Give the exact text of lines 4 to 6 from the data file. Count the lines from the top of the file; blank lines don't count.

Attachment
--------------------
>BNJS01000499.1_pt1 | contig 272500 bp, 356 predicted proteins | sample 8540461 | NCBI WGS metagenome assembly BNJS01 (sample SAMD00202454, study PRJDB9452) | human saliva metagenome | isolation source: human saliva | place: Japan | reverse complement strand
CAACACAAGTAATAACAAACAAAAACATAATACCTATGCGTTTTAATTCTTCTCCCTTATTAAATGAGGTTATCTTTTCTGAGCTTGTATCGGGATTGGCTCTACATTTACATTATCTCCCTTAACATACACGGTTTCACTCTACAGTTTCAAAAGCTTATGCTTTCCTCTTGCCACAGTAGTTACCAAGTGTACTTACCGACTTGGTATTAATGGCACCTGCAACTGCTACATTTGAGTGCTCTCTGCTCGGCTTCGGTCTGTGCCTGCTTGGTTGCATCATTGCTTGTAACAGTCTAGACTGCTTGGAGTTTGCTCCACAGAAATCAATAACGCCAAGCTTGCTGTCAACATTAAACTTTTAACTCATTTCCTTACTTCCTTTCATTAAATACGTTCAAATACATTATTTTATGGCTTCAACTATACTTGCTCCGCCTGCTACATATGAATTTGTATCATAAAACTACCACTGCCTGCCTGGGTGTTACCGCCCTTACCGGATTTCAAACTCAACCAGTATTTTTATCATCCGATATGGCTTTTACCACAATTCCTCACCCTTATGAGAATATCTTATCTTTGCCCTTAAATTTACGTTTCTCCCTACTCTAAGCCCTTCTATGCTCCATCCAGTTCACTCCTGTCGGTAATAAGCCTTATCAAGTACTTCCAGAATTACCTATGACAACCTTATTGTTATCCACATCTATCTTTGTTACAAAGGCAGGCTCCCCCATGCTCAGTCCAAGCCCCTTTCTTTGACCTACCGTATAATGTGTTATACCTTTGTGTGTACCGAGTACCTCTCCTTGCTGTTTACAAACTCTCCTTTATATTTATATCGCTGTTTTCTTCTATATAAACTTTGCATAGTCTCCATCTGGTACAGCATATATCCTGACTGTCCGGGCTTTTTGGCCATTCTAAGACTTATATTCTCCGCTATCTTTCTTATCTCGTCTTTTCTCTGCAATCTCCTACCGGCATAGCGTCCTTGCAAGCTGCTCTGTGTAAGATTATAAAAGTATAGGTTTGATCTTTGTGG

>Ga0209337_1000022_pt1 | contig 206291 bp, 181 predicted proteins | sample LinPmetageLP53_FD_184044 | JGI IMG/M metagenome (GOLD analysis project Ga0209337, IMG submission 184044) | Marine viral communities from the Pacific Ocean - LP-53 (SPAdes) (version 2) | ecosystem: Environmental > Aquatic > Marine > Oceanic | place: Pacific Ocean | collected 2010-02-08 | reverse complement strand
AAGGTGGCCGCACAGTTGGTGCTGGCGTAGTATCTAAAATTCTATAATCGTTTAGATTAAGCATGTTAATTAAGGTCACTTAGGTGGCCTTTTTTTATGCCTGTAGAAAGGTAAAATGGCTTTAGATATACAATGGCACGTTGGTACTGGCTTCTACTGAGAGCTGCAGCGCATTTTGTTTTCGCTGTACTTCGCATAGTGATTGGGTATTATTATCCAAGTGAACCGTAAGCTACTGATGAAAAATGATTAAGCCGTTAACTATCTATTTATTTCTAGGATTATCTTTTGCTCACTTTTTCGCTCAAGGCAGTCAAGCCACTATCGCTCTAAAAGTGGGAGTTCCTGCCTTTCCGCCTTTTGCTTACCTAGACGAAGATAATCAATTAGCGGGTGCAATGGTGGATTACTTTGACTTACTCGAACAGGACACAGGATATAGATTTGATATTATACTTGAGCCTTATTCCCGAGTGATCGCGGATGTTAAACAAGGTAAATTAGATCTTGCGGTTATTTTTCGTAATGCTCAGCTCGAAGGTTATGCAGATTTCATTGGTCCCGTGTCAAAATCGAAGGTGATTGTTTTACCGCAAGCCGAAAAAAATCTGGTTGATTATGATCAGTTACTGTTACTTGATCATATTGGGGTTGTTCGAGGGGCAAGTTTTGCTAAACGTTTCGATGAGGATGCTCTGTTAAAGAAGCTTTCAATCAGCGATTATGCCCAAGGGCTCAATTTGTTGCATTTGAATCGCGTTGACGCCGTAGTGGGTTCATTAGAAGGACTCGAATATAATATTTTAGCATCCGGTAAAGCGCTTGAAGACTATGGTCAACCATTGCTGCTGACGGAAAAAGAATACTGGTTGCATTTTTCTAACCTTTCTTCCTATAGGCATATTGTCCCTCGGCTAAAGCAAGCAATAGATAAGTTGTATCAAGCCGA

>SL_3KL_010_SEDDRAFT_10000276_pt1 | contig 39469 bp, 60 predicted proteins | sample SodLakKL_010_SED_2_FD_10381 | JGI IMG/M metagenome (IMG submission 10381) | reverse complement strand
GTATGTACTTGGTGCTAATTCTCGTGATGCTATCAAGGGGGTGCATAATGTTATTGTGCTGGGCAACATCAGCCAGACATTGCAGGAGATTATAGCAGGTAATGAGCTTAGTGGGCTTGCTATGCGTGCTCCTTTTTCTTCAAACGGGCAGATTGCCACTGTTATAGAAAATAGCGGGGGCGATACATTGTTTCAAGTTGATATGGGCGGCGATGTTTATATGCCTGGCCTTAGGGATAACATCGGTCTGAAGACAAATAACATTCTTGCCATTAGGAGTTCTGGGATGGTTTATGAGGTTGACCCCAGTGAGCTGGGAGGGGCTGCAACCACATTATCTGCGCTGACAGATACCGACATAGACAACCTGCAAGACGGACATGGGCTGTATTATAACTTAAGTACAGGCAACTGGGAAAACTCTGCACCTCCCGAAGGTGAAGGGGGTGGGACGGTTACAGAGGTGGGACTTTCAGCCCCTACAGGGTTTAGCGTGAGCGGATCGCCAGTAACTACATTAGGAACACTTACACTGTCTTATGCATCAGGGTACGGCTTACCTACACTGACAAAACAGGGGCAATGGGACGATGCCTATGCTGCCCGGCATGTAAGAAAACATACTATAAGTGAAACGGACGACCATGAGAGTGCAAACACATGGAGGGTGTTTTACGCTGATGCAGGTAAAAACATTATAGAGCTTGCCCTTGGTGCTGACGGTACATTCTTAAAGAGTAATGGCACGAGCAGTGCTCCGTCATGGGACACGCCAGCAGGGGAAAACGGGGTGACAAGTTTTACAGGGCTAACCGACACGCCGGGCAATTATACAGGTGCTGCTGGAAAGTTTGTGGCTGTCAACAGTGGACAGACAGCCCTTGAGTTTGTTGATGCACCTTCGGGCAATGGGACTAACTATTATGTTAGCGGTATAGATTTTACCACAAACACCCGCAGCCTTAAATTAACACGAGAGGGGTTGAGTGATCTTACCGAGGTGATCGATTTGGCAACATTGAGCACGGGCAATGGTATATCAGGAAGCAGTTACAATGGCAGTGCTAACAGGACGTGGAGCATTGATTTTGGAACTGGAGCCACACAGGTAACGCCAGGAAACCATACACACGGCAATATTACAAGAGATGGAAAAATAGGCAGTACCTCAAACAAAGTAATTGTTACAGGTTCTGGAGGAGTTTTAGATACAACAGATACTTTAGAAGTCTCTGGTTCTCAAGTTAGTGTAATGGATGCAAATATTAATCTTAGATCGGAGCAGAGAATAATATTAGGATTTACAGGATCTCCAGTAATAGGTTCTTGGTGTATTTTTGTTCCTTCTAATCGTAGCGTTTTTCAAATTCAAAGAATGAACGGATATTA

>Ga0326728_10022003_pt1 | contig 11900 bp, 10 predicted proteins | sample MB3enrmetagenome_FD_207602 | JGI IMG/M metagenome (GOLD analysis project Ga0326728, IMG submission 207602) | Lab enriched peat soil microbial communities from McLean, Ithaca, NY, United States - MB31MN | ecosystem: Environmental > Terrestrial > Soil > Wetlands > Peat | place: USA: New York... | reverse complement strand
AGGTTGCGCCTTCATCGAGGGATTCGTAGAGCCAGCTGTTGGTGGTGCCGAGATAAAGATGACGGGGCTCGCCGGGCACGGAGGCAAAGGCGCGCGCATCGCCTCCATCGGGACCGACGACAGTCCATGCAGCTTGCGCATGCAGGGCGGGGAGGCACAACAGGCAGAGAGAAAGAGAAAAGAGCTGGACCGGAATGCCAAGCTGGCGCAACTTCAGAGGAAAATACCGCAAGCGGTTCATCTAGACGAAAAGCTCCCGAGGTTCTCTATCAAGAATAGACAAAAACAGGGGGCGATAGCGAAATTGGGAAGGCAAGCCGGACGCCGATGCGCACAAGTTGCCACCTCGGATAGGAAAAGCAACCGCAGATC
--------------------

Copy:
AAGGTGGCCGCACAGTTGGTGCTGGCGTAGTATCTAAAATTCTATAATCGTTTAGATTAAGCATGTTAATTAAGGTCACTTAGGTGGCCTTTTTTTATGCCTGTAGAAAGGTAAAATGGCTTTAGATATACAATGGCACGTTGGTACTGGCTTCTACTGAGAGCTGCAGCGCATTTTGTTTTCGCTGTACTTCGCATAGTGATTGGGTATTATTATCCAAGTGAACCGTAAGCTACTGATGAAAAATGATTAAGCCGTTAACTATCTATTTATTTCTAGGATTATCTTTTGCTCACTTTTTCGCTCAAGGCAGTCAAGCCACTATCGCTCTAAAAGTGGGAGTTCCTGCCTTTCCGCCTTTTGCTTACCTAGACGAAGATAATCAATTAGCGGGTGCAATGGTGGATTACTTTGACTTACTCGAACAGGACACAGGATATAGATTTGATATTATACTTGAGCCTTATTCCCGAGTGATCGCGGATGTTAAACAAGGTAAATTAGATCTTGCGGTTATTTTTCGTAATGCTCAGCTCGAAGGTTATGCAGATTTCATTGGTCCCGTGTCAAAATCGAAGGTGATTGTTTTACCGCAAGCCGAAAAAAATCTGGTTGATTATGATCAGTTACTGTTACTTGATCATATTGGGGTTGTTCGAGGGGCAAGTTTTGCTAAACGTTTCGATGAGGATGCTCTGTTAAAGAAGCTTTCAATCAGCGATTATGCCCAAGGGCTCAATTTGTTGCATTTGAATCGCGTTGACGCCGTAGTGGGTTCATTAGAAGGACTCGAATATAATATTTTAGCATCCGGTAAAGCGCTTGAAGACTATGGTCAACCATTGCTGCTGACGGAAAAAGAATACTGGTTGCATTTTTCTAACCTTTCTTCCTATAGGCATATTGTCCCTCGGCTAAAGCAAGCAATAGATAAGTTGTATCAAGCCGA

>SL_3KL_010_SEDDRAFT_10000276_pt1 | contig 39469 bp, 60 predicted proteins | sample SodLakKL_010_SED_2_FD_10381 | JGI IMG/M metagenome (IMG submission 10381) | reverse complement strand
GTATGTACTTGGTGCTAATTCTCGTGATGCTATCAAGGGGGTGCATAATGTTATTGTGCTGGGCAACATCAGCCAGACATTGCAGGAGATTATAGCAGGTAATGAGCTTAGTGGGCTTGCTATGCGTGCTCCTTTTTCTTCAAACGGGCAGATTGCCACTGTTATAGAAAATAGCGGGGGCGATACATTGTTTCAAGTTGATATGGGCGGCGATGTTTATATGCCTGGCCTTAGGGATAACATCGGTCTGAAGACAAATAACATTCTTGCCATTAGGAGTTCTGGGATGGTTTATGAGGTTGACCCCAGTGAGCTGGGAGGGGCTGCAACCACATTATCTGCGCTGACAGATACCGACATAGACAACCTGCAAGACGGACATGGGCTGTATTATAACTTAAGTACAGGCAACTGGGAAAACTCTGCACCTCCCGAAGGTGAAGGGGGTGGGACGGTTACAGAGGTGGGACTTTCAGCCCCTACAGGGTTTAGCGTGAGCGGATCGCCAGTAACTACATTAGGAACACTTACACTGTCTTATGCATCAGGGTACGGCTTACCTACACTGACAAAACAGGGGCAATGGGACGATGCCTATGCTGCCCGGCATGTAAGAAAACATACTATAAGTGAAACGGACGACCATGAGAGTGCAAACACATGGAGGGTGTTTTACGCTGATGCAGGTAAAAACATTATAGAGCTTGCCCTTGGTGCTGACGGTACATTCTTAAAGAGTAATGGCACGAGCAGTGCTCCGTCATGGGACACGCCAGCAGGGGAAAACGGGGTGACAAGTTTTACAGGGCTAACCGACACGCCGGGCAATTATACAGGTGCTGCTGGAAAGTTTGTGGCTGTCAACAGTGGACAGACAGCCCTTGAGTTTGTTGATGCACCTTCGGGCAATGGGACTAACTATTATGTTAGCGGTATAGATTTTACCACAAACACCCGCAGCCTTAAATTAACACGAGAGGGGTTGAGTGATCTTACCGAGGTGATCGATTTGGCAACATTGAGCACGGGCAATGGTATATCAGGAAGCAGTTACAATGGCAGTGCTAACAGGACGTGGAGCATTGATTTTGGAACTGGAGCCACACAGGTAACGCCAGGAAACCATACACACGGCAATATTACAAGAGATGGAAAAATAGGCAGTACCTCAAACAAAGTAATTGTTACAGGTTCTGGAGGAGTTTTAGATACAACAGATACTTTAGAAGTCTCTGGTTCTCAAGTTAGTGTAATGGATGCAAATATTAATCTTAGATCGGAGCAGAGAATAATATTAGGATTTACAGGATCTCCAGTAATAGGTTCTTGGTGTATTTTTGTTCCTTCTAATCGTAGCGTTTTTCAAATTCAAAGAATGAACGGATATTA